Landmann’s account is certainly circumstantial, and some of the details can be verified, for example Lieutenant-Colonel Samuel Browne, the officer Castlereagh had sent to Oporto, had been appointed Assistant Secretary and ADC to the CinC in Dec 1806 and was present as a volunteer at the battle of Roliça (Royal Military Calendar vol 4 p 186-7).

Which raises the interesting question of whether Browne was acting on his own authority (as Landmann implies) or conveying orders from someone else (Wynyard’s version).   There are difficulties with either possibility:  if the former, why did Ferguson accept his opinion and deviate from his orders?   If the latter, who gave the order:  the only real possibilities are AW himself – which he explicitly denies – or Spencer.   And why did AW not blame anyone for it, publicly at least?   He recommended Spencer to Castlereagh at the close of the campaign, and was evidently on good personal terms with Ferguson (they travelled home together), and if Browne was to blame, why let him off without a public rebuke?  (Possibly because he was one of York’s ADCs and had been sent out by Castlereagh…  It is possibly significant that he did not serve again in the Peninsula).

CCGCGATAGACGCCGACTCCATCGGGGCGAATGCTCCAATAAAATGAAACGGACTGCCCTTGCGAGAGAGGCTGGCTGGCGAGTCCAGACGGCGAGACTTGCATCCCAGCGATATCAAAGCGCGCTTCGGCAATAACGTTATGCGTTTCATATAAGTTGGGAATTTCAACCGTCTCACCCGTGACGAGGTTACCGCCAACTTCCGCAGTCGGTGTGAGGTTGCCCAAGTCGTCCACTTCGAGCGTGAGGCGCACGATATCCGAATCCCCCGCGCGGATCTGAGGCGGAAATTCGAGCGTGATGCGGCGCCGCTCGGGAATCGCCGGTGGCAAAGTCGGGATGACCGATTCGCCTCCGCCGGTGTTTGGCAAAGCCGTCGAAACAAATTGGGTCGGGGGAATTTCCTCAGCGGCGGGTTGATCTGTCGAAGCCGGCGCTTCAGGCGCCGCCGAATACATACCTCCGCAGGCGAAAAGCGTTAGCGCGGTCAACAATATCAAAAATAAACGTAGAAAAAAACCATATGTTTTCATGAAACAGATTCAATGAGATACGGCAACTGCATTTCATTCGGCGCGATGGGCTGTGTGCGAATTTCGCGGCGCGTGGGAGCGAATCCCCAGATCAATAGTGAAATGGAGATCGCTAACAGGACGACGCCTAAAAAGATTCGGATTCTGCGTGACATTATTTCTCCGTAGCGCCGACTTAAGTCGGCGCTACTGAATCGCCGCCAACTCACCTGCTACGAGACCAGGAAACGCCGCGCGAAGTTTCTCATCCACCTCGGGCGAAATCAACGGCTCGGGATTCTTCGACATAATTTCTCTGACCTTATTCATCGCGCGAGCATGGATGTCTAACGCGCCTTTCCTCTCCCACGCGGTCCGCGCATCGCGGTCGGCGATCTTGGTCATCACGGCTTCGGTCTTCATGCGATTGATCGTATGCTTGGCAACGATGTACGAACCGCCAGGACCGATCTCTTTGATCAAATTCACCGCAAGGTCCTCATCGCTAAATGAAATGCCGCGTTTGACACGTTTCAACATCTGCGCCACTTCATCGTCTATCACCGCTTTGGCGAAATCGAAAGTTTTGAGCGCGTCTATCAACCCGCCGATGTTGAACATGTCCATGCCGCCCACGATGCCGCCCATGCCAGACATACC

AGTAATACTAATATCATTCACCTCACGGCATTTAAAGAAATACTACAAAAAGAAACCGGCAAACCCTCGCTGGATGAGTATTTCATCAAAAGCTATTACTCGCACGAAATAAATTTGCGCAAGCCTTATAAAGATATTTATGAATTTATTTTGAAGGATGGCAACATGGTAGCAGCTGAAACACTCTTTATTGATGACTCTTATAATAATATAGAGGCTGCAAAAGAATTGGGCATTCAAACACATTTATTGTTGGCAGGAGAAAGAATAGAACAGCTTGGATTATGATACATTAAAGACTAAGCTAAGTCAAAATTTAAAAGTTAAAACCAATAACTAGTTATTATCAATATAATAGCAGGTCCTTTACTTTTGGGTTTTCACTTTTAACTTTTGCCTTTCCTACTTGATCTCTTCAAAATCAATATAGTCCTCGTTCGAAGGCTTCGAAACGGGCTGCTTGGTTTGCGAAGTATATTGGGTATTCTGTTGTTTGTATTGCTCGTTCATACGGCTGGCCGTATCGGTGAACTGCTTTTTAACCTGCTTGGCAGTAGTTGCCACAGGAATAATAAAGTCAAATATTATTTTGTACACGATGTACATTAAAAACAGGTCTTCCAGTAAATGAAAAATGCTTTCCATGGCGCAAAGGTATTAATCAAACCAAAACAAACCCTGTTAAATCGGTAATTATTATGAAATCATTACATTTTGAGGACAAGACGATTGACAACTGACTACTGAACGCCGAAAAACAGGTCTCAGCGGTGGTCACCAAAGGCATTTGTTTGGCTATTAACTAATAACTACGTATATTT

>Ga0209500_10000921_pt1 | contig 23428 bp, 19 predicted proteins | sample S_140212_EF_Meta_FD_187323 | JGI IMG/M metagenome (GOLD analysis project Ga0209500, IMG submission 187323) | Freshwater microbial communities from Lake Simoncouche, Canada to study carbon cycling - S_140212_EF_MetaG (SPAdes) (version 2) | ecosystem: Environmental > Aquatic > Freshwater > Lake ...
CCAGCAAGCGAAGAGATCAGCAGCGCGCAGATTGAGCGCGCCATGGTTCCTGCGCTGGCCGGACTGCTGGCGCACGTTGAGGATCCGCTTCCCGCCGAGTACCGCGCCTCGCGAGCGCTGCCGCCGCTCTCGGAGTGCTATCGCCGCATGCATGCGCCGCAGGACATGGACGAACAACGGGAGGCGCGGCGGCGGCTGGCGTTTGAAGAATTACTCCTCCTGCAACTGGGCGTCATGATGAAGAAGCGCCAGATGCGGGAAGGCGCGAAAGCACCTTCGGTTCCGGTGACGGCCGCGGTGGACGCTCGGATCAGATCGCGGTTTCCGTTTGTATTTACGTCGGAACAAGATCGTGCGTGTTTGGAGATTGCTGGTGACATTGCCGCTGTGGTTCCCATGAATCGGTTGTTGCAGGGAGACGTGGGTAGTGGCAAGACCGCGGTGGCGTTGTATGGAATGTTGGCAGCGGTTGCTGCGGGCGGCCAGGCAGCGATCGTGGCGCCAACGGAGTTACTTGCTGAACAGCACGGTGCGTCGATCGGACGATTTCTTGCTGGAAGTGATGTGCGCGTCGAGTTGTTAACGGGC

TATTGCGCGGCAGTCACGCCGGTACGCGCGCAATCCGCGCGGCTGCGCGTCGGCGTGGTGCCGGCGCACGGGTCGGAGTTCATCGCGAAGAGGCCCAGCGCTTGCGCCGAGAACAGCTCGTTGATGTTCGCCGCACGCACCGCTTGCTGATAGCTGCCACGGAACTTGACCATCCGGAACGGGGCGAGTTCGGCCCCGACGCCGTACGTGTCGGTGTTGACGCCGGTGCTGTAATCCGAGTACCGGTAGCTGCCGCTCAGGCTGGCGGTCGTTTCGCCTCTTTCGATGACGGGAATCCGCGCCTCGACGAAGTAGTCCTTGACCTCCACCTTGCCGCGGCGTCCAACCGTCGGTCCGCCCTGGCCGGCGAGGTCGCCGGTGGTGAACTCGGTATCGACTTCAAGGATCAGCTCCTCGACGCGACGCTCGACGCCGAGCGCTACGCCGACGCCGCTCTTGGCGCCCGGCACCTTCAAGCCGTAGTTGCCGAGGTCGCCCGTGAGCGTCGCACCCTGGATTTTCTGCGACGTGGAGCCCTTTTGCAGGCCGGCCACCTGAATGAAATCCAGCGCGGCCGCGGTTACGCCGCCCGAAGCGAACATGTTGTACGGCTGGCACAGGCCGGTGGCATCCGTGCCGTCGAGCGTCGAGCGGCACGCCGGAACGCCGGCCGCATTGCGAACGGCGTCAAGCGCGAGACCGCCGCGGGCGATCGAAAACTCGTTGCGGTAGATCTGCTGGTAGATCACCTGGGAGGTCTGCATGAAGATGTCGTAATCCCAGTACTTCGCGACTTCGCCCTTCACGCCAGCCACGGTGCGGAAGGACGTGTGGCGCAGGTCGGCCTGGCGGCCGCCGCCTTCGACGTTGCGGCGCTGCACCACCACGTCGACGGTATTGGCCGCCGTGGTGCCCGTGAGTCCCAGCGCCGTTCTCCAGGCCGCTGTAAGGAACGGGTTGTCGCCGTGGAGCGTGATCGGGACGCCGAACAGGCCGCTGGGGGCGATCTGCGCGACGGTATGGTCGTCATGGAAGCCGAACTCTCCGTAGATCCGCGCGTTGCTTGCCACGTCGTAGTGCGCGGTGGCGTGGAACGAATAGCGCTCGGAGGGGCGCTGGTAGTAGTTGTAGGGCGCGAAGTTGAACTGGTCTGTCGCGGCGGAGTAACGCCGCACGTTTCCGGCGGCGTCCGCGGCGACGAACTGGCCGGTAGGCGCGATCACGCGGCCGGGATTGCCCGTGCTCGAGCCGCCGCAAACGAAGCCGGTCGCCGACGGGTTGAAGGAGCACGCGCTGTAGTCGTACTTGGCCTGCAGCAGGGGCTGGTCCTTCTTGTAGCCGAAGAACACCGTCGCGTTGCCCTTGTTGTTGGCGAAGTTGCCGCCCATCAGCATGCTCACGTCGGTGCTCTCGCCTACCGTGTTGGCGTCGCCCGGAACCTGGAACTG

It is impossible to be sure exactly what happened and why, but the combined testimony of AW, Wynyard and Landmann does hang together and suggest that the out-flanking march was mistakenly aborted, and not resumed


Map of Roliça published in contemporary pamphlet by Stockdale, (A Narrative of the Campaign, which preceded the Convention of Cintra…, London, Stockdale, 1809) very closely based on a plan prepared by the QMG’s department in London from a sketch made on the ground by Lieutenant-Colonel Brown[e] which shows that Ferguson’s column (marked C on the map) descended onto the plain in front of the main French position and did not outflank it.   A manuscript copy of the QMG’s department map is in the Holworthy Collection CKS-U929 at the Centre for Kentish Studies, Maidstone.

Roliça:  AW’s plans for a second attack

Oman (vol 1 p 237-8):

 Wellesley had to rearrange his troops for an attack on the second position, and half the morning had been wasted to no effect.  He resolved, however, to repeat his original manoeuvre.  Trant and the Portuguese once more made a long sweep to the right: Ferguson’s column mounted the foot-hills of the Sierra de Baragueda and commenced a toilsome detour to the left.  In the centre two batteries had formed up near a windmill…